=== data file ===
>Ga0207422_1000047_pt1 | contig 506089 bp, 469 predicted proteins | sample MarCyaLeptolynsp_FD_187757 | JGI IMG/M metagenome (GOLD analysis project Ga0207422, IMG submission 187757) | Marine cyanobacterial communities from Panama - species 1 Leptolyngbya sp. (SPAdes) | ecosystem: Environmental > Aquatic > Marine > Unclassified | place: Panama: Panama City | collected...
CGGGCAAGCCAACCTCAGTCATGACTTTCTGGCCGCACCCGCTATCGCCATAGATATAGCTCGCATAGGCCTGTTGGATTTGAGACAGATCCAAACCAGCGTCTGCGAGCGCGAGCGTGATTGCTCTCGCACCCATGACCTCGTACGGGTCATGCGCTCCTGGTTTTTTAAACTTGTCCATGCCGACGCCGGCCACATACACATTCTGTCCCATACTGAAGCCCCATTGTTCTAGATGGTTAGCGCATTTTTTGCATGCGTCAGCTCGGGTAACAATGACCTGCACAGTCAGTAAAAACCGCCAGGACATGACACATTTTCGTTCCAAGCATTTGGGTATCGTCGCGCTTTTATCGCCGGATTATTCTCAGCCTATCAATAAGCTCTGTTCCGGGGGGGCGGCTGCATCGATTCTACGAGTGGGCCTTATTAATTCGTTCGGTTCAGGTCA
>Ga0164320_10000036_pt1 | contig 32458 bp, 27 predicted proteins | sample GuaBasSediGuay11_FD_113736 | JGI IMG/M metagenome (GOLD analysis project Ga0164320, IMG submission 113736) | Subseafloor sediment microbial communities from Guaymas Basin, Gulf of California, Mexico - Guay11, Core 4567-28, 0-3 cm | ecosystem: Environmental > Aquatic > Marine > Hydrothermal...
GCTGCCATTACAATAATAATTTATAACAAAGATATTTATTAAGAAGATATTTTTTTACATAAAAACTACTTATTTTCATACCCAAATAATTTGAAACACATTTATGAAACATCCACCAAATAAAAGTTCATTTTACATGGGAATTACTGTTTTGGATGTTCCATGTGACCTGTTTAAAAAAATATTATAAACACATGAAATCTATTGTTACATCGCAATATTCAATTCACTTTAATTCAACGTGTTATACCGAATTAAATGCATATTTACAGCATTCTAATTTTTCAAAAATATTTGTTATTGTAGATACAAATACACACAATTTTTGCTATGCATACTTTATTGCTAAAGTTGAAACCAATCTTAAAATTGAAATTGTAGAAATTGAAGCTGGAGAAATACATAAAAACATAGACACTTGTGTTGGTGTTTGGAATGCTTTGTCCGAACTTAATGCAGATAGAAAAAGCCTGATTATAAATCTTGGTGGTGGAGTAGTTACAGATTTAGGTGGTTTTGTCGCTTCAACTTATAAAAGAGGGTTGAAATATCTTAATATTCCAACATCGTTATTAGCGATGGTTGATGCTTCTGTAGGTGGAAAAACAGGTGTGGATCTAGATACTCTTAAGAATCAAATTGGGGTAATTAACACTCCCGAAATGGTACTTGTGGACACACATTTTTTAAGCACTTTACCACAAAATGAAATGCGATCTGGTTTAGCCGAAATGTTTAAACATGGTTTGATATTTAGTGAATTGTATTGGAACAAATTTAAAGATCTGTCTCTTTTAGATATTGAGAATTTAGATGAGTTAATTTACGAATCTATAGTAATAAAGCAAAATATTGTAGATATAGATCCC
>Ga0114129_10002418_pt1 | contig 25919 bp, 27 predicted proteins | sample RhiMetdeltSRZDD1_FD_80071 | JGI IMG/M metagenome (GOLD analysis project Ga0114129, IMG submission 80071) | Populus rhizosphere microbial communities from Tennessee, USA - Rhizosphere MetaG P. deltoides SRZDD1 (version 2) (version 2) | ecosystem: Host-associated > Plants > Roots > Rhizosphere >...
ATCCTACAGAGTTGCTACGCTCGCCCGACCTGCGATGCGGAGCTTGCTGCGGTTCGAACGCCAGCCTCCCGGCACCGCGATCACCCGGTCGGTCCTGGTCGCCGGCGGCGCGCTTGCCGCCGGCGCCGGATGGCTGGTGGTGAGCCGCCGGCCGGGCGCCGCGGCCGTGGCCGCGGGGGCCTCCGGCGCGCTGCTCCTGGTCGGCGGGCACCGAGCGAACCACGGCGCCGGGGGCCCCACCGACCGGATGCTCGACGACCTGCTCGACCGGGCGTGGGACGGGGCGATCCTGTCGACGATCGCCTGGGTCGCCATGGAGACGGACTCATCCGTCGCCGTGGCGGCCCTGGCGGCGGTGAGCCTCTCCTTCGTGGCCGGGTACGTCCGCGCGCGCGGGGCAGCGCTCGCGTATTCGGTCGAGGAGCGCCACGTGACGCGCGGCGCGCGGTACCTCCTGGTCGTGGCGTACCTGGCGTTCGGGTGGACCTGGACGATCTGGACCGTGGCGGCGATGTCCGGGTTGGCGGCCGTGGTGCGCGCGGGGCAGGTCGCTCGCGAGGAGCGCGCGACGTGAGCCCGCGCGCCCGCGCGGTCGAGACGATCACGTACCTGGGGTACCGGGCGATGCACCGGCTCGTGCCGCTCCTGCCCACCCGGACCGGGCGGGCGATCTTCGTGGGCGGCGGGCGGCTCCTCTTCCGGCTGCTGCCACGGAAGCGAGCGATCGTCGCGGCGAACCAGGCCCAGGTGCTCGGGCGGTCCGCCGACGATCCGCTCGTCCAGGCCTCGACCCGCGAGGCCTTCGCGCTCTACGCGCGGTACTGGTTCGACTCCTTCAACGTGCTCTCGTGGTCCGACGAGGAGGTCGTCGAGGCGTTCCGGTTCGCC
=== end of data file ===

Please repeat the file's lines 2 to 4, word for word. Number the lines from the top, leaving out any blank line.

CGGGCAAGCCAACCTCAGTCATGACTTTCTGGCCGCACCCGCTATCGCCATAGATATAGCTCGCATAGGCCTGTTGGATTTGAGACAGATCCAAACCAGCGTCTGCGAGCGCGAGCGTGATTGCTCTCGCACCCATGACCTCGTACGGGTCATGCGCTCCTGGTTTTTTAAACTTGTCCATGCCGACGCCGGCCACATACACATTCTGTCCCATACTGAAGCCCCATTGTTCTAGATGGTTAGCGCATTTTTTGCATGCGTCAGCTCGGGTAACAATGACCTGCACAGTCAGTAAAAACCGCCAGGACATGACACATTTTCGTTCCAAGCATTTGGGTATCGTCGCGCTTTTATCGCCGGATTATTCTCAGCCTATCAATAAGCTCTGTTCCGGGGGGGCGGCTGCATCGATTCTACGAGTGGGCCTTATTAATTCGTTCGGTTCAGGTCA
>Ga0164320_10000036_pt1 | contig 32458 bp, 27 predicted proteins | sample GuaBasSediGuay11_FD_113736 | JGI IMG/M metagenome (GOLD analysis project Ga0164320, IMG submission 113736) | Subseafloor sediment microbial communities from Guaymas Basin, Gulf of California, Mexico - Guay11, Core 4567-28, 0-3 cm | ecosystem: Environmental > Aquatic > Marine > Hydrothermal...
GCTGCCATTACAATAATAATTTATAACAAAGATATTTATTAAGAAGATATTTTTTTACATAAAAACTACTTATTTTCATACCCAAATAATTTGAAACACATTTATGAAACATCCACCAAATAAAAGTTCATTTTACATGGGAATTACTGTTTTGGATGTTCCATGTGACCTGTTTAAAAAAATATTATAAACACATGAAATCTATTGTTACATCGCAATATTCAATTCACTTTAATTCAACGTGTTATACCGAATTAAATGCATATTTACAGCATTCTAATTTTTCAAAAATATTTGTTATTGTAGATACAAATACACACAATTTTTGCTATGCATACTTTATTGCTAAAGTTGAAACCAATCTTAAAATTGAAATTGTAGAAATTGAAGCTGGAGAAATACATAAAAACATAGACACTTGTGTTGGTGTTTGGAATGCTTTGTCCGAACTTAATGCAGATAGAAAAAGCCTGATTATAAATCTTGGTGGTGGAGTAGTTACAGATTTAGGTGGTTTTGTCGCTTCAACTTATAAAAGAGGGTTGAAATATCTTAATATTCCAACATCGTTATTAGCGATGGTTGATGCTTCTGTAGGTGGAAAAACAGGTGTGGATCTAGATACTCTTAAGAATCAAATTGGGGTAATTAACACTCCCGAAATGGTACTTGTGGACACACATTTTTTAAGCACTTTACCACAAAATGAAATGCGATCTGGTTTAGCCGAAATGTTTAAACATGGTTTGATATTTAGTGAATTGTATTGGAACAAATTTAAAGATCTGTCTCTTTTAGATATTGAGAATTTAGATGAGTTAATTTACGAATCTATAGTAATAAAGCAAAATATTGTAGATATAGATCCC